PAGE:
intimate community segment within which to feel comfortable and at home. In today’s digitized, impersonal world, we frequently feel like an outsider even when surrounded by familiar people. So we yearn for the warmth and kinship of being in “a place where everyone knows your name.” Due to its significant growth, American Orthodoxy, particularly in high-density neighborhoods, no longer provides a sense of communal intimacy. We must therefore construct smaller community segments with which to connect. If we fail to find a warm social connection within Orthodoxy, we may find it elsewhere, such as with our school or workplace colleagues, or with non-observant individuals sharing our hobbies, political or civic affiliations or sports interests. Over the past two years, my wife and I have spent many Shabbosim in towns throughout North America. We have found that even when

there is significant diversity among communal members, smaller Orthodox communities experience far less fragmentation. In these modest Orthodox communities, an individual is validated and develops a sense of belonging merely by being an observant Jew. Contemporary Threats to American Orthodox Identity Over the generations, we have encountered many challenges to our Torah-centric identity. Tragically, for many Jews these challenges have been insurmountable. Currently, thank God, we do not confront forced conversion or widespread poverty, mass population displacement or the allure of idolatry. But we now face other formidable challenges that threaten Orthodoxy in our day, including: 1. Unprecedented social integration: In America, societal barriers have dissipated. Not only does society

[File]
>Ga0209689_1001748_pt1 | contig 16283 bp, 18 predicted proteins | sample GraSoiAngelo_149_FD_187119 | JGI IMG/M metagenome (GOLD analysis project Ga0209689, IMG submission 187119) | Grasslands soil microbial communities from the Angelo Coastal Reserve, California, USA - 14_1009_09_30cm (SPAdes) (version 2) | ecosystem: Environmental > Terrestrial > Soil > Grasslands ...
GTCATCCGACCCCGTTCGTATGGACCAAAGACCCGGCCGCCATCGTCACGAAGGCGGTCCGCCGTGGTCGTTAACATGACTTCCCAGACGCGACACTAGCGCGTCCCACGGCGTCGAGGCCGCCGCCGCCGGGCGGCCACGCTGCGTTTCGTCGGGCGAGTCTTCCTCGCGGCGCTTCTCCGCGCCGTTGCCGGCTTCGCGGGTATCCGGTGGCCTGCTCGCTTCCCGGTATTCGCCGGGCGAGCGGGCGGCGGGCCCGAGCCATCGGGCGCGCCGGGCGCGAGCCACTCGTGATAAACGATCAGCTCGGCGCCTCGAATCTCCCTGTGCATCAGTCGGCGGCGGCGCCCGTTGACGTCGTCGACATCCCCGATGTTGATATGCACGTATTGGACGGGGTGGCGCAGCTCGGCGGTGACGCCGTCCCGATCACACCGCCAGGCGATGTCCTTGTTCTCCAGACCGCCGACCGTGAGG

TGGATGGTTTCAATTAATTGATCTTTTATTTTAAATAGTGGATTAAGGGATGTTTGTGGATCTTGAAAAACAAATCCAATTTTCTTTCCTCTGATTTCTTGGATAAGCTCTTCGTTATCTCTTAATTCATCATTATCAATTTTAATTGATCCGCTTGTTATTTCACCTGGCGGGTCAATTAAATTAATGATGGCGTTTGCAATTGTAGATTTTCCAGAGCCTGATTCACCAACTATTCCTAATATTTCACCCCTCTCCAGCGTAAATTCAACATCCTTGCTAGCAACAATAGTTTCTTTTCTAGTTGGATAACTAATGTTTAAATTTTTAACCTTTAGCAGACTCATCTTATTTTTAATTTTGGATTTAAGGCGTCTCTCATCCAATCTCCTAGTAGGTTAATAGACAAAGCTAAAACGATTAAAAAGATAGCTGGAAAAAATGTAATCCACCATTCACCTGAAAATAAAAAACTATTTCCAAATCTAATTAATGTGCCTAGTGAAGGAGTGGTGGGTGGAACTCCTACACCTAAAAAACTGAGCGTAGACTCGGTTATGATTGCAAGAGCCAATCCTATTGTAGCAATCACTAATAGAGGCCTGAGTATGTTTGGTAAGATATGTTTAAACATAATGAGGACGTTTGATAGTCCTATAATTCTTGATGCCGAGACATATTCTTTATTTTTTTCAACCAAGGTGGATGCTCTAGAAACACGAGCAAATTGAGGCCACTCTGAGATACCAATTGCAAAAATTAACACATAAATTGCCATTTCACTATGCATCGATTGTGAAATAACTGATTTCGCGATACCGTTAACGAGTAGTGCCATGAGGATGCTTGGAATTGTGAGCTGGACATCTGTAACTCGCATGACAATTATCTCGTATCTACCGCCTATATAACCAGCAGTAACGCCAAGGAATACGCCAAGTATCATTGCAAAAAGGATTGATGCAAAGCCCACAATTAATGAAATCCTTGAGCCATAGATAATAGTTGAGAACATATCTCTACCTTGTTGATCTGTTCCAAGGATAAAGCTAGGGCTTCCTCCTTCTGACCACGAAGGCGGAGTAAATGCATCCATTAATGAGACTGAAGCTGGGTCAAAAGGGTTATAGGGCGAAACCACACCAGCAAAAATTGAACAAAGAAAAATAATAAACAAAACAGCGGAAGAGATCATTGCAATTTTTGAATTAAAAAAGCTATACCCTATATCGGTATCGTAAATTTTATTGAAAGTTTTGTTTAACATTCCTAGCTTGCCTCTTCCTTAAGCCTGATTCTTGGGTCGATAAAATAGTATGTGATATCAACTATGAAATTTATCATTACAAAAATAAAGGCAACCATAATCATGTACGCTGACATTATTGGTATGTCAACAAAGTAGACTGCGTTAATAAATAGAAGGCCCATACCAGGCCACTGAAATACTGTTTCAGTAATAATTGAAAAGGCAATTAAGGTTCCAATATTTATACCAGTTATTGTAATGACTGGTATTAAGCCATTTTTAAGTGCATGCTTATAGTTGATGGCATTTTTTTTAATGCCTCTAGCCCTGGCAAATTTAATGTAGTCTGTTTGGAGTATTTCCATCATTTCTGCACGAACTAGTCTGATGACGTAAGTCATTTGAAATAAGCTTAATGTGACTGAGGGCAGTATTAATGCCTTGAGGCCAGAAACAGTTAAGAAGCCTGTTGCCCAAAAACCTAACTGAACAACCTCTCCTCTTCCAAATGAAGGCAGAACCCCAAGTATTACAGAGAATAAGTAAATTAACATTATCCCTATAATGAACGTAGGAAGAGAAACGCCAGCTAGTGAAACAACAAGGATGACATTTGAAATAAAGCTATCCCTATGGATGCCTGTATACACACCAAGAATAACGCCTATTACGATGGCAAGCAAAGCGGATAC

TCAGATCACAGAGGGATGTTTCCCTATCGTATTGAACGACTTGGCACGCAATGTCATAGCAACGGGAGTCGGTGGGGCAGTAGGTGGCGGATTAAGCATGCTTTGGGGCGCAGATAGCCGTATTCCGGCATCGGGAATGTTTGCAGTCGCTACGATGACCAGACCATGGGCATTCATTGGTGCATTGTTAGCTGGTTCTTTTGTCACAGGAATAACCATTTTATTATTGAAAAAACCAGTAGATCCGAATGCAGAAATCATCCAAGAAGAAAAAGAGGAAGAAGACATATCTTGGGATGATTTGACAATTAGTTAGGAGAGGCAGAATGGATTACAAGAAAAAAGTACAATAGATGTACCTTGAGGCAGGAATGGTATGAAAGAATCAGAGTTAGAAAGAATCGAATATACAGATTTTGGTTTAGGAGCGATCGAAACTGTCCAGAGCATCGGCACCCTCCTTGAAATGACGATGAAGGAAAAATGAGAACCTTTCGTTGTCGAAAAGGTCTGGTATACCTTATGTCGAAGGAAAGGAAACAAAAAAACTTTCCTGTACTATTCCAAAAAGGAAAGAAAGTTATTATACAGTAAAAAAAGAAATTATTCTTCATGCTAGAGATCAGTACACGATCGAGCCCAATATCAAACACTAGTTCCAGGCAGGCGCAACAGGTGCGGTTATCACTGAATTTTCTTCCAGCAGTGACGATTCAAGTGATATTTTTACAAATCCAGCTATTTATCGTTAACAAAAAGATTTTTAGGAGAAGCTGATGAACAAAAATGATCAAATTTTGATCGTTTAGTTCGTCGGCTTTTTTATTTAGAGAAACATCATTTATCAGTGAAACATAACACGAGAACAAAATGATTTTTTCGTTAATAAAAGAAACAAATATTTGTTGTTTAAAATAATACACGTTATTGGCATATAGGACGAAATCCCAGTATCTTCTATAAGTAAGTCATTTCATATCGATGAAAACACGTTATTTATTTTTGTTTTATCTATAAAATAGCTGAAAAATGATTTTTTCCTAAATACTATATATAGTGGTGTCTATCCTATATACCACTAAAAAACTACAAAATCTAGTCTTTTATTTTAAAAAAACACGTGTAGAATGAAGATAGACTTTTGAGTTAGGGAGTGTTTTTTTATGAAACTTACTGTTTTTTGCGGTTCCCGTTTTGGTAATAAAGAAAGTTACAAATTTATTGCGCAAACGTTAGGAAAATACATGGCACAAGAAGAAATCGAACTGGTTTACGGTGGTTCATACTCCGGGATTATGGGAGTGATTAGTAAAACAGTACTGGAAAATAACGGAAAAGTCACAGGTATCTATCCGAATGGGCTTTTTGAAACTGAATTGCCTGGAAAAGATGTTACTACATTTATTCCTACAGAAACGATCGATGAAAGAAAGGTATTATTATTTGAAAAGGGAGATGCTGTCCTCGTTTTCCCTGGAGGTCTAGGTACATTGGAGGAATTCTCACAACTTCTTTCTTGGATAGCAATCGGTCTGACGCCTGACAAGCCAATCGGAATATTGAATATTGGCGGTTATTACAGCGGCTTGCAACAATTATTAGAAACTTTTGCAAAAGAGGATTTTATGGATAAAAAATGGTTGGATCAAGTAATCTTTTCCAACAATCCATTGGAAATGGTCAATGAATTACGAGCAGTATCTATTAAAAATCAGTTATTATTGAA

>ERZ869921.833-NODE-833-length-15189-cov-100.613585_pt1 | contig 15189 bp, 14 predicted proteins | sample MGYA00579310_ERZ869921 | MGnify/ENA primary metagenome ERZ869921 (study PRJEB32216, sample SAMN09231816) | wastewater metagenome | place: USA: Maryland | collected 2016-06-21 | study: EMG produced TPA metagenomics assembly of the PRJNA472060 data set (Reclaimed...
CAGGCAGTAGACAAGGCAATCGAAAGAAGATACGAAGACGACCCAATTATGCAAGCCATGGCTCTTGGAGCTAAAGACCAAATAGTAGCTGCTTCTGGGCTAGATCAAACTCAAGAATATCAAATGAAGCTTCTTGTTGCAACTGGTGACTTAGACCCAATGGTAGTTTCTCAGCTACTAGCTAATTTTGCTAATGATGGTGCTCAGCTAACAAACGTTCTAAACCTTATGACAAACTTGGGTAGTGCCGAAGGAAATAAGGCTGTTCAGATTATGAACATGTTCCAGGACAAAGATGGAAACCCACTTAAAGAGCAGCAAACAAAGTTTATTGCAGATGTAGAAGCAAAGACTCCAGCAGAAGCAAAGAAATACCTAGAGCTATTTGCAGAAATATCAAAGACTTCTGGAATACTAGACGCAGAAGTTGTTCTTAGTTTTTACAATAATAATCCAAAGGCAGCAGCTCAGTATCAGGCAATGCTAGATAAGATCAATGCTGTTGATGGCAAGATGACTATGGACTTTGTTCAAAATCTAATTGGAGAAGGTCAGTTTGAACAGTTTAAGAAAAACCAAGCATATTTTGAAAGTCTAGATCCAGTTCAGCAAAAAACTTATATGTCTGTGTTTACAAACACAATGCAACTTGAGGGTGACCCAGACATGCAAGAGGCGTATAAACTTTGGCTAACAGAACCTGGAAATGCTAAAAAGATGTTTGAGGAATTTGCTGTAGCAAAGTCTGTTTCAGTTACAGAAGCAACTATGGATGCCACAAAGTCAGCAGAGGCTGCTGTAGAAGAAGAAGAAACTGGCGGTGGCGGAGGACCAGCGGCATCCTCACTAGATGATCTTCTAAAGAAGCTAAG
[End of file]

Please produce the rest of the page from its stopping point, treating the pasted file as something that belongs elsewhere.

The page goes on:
encourage and welcome our integration, but we enjoy remarkable success in almost every public sector—from academia to commerce, from the sciences to politics. While integration introduces many advantages and opportunities, it can also weaken one’s Jewish identity and commitment—even for a staunchly religious individual. We often focus on halachic challenges in the workplace and elsewhere, but pay minimal attention to the impact of secular influences on our values, attitudes and lifestyle. In my own experience, I developed great respect and affection for my law firm colleagues, notwithstanding our rather disparate religious perspectives. I noticed that while my values and aspirations did not change, through the countless hours spent together over the years I became increasingly familiar with, and eventually even sympathetic to, my colleagues’ divergent values, goals

Summer 5779/2019 JEWISH ACTION